Centuries of Art of a French Garden, 2014

[Originally published under Oregon Arts Watch]

Someone in Paris is wondering where all the statues went.

“It is unusual to have to rent a ship and send over a cargo load of marble,” quipped Portland Art Museum’s Chief Curator Bruce Guenther as he guided the press and donors through “The Art of the Louvre’s Tuileries Garden” on a balmy morning in June.

The traveling show, organized by the High Museum, the Toledo Art Museum and the Portland Art Museum, is truly a multimedia exhibition; it showcases sculptures from the gardens, and prints, photographs and models of the gardens, plus a specially-commissioned short video on a day-in-the-life of Paris’s  most art-historical garden. It is one part stroll in the park and one part history lesson, a fact that Guenther stressed repeatedly as he segued from explaining the rich history of the Tuileries to the legacy (and future) of Portland’s own Park Blocks.

François Joseph Bosio (French, 1768–1845), Hercules Battling Achelus,1824, Bronze. Musée du Louvre, Paris

Most impressive at initial glance are certainly the huge statues culled from Paris and installed in the first gallery of the exhibition. Seeing them inside lends a certain monumentality that the open air might not (strangely enough). They are offset by the array of small photographs that are equally as poignant. And of course a show about the Tuileries would not be complete without some excellent examples of Impressionism. The deft brushwork of Pissarro and the sun-soaked compositions of Hassam are a fitting complement to the spirit of both the garden and the exhibit.


At the fore of “Tuileries” is a sense of rich, dramatic history. Transitioning from a royal garden commissioned by Catherine de Medici in the 16th century to a public space flocked with painters, tourists and vendors, the Tuileries has gone through several iterations and seen its share of strife, intrigue and reinvention. Guenther spoke about the garden being “built on the bones” of history, and it is obvious from the works in the exhibition that the current garden is an amalgamation of all those gardens past.

The Tuileries, as we know them today (more or less), came from the mind of Louis XIV’s head gardener: André Le Nôtre. His landscape architecture prefigured the French garden style and re-envisioned the park as a more public space. It is fitting (although a little textbook) that there is a portrait of Le Nôtre within the exhibition, along with his models and plans.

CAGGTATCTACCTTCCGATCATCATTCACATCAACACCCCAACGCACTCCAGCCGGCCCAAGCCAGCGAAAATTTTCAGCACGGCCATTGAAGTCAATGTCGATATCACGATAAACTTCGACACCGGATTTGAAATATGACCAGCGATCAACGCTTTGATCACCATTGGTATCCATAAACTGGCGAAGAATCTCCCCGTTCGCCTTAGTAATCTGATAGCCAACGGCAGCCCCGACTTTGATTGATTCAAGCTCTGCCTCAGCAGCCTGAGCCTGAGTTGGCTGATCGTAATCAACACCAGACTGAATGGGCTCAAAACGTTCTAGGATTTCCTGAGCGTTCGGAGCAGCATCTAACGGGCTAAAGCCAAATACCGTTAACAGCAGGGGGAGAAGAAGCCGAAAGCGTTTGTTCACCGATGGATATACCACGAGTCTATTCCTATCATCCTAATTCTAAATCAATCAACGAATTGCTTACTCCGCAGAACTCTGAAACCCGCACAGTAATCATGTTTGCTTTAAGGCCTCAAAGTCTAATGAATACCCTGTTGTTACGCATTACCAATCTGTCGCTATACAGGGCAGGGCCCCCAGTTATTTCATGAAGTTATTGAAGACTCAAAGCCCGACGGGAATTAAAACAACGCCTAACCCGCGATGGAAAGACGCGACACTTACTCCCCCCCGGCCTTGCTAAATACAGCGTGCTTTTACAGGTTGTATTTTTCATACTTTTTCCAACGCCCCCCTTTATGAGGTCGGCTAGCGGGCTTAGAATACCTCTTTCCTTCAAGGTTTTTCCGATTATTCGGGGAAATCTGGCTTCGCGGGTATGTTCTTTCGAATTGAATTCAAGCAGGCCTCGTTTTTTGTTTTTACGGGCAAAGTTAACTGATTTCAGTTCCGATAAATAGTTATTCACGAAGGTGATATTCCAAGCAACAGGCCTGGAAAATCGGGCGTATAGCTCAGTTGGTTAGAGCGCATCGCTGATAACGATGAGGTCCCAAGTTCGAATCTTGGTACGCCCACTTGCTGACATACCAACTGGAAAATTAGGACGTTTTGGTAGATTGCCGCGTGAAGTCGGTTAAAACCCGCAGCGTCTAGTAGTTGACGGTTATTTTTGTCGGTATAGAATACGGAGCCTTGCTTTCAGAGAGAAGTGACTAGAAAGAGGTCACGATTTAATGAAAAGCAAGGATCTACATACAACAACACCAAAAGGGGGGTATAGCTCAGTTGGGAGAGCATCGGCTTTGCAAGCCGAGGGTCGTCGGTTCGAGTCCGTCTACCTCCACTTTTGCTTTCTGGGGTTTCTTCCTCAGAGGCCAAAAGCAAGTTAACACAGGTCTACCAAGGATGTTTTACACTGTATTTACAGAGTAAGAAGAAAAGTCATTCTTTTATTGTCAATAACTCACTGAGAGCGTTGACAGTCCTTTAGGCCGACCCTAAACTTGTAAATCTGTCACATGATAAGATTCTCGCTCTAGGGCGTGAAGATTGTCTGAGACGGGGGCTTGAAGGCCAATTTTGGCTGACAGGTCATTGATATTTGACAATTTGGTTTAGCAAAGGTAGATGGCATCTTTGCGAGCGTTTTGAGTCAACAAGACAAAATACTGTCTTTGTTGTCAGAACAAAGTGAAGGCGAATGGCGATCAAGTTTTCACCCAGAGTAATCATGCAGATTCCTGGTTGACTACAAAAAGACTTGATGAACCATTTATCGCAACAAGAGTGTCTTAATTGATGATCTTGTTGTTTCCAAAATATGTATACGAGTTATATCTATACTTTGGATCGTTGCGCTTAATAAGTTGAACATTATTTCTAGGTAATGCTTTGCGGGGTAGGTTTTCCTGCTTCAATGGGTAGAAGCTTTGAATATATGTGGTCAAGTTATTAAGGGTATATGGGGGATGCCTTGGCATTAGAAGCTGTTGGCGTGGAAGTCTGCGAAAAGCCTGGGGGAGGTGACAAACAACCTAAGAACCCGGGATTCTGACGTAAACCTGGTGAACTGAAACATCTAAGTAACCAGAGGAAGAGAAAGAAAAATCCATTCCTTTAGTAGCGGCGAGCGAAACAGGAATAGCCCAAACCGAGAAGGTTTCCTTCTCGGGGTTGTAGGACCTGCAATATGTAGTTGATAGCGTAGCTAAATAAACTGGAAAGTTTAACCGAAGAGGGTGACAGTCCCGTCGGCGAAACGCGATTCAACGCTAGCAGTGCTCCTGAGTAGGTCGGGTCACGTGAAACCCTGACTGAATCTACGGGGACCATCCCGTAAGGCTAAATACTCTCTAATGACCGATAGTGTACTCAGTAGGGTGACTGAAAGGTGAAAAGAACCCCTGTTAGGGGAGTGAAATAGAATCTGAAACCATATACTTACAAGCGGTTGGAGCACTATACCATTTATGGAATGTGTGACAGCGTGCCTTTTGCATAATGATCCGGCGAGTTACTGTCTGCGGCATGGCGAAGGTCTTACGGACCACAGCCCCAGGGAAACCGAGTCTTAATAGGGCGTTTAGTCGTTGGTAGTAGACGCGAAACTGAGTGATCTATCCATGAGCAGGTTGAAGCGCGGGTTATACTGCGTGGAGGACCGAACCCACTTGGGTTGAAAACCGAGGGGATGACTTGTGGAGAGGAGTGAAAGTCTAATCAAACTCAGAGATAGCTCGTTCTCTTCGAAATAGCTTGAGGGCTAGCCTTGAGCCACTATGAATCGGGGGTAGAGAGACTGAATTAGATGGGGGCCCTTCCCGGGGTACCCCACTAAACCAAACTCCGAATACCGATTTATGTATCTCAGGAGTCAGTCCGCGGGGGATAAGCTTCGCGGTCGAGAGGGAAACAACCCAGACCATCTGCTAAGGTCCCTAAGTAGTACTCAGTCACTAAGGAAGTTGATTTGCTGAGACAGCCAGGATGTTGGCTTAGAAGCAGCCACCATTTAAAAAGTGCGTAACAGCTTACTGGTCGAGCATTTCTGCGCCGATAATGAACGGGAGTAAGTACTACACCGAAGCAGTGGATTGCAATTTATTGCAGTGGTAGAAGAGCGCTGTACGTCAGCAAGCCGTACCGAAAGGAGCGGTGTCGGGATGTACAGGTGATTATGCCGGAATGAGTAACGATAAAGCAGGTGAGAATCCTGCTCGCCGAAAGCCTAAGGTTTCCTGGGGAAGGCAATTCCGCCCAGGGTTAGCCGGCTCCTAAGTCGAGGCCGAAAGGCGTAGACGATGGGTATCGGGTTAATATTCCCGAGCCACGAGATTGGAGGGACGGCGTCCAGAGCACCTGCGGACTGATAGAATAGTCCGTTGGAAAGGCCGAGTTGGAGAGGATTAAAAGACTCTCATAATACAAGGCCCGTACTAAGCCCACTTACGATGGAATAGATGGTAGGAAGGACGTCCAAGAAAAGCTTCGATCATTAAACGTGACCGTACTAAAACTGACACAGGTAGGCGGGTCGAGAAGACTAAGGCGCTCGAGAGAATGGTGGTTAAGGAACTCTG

Childe Hassam, Tuileries Gardens, c. 1897, oil on canvas, courtesy High Museum of Art

Especially pertinent to a discussion of the Tuileries’ past is a mention of the five upheavals they have endured. The French Revolution, Paris Commune, Franco-Prussian War, and two World Wars all left their scars on this idyllic setting. The Tuileries Palace, home to the royal family before the move to Versailles, was set on fire and burned for two days during the ousting of Napoleon III. It was demolished soon after in 1871. The outline of its foundation is now home to sculptures and the east side of the garden.

In this same vein, during the occupation of Paris by the Nazis, the sculptures and architectural embellishments of the Tuileries were placed in trenches and covered over. This preservation of cultural artifacts can be seen in a photograph by Robert Doisneau in his photo Statues from the Tuileries Placed in Trenches (c. 1939-40). This, of course, brings the discussion back around to the idea of literally walking on history. The events that took place in this garden were varied and numerous, and the exhibition does well to string together a loose narrative. Guenther notes: “Photography fills in the story.”


In fact, the sleeper hit of “Tuileries” is this historical timeline via photographs. Photography was invented in Paris in 1837, so it is fitting that some of the earliest images ever created document the splendor of the royal gardens. As a city of multi-layered aesthetic history, Paris built upon its artistic past; the new camera technology justified itself by capturing the city’s past glories.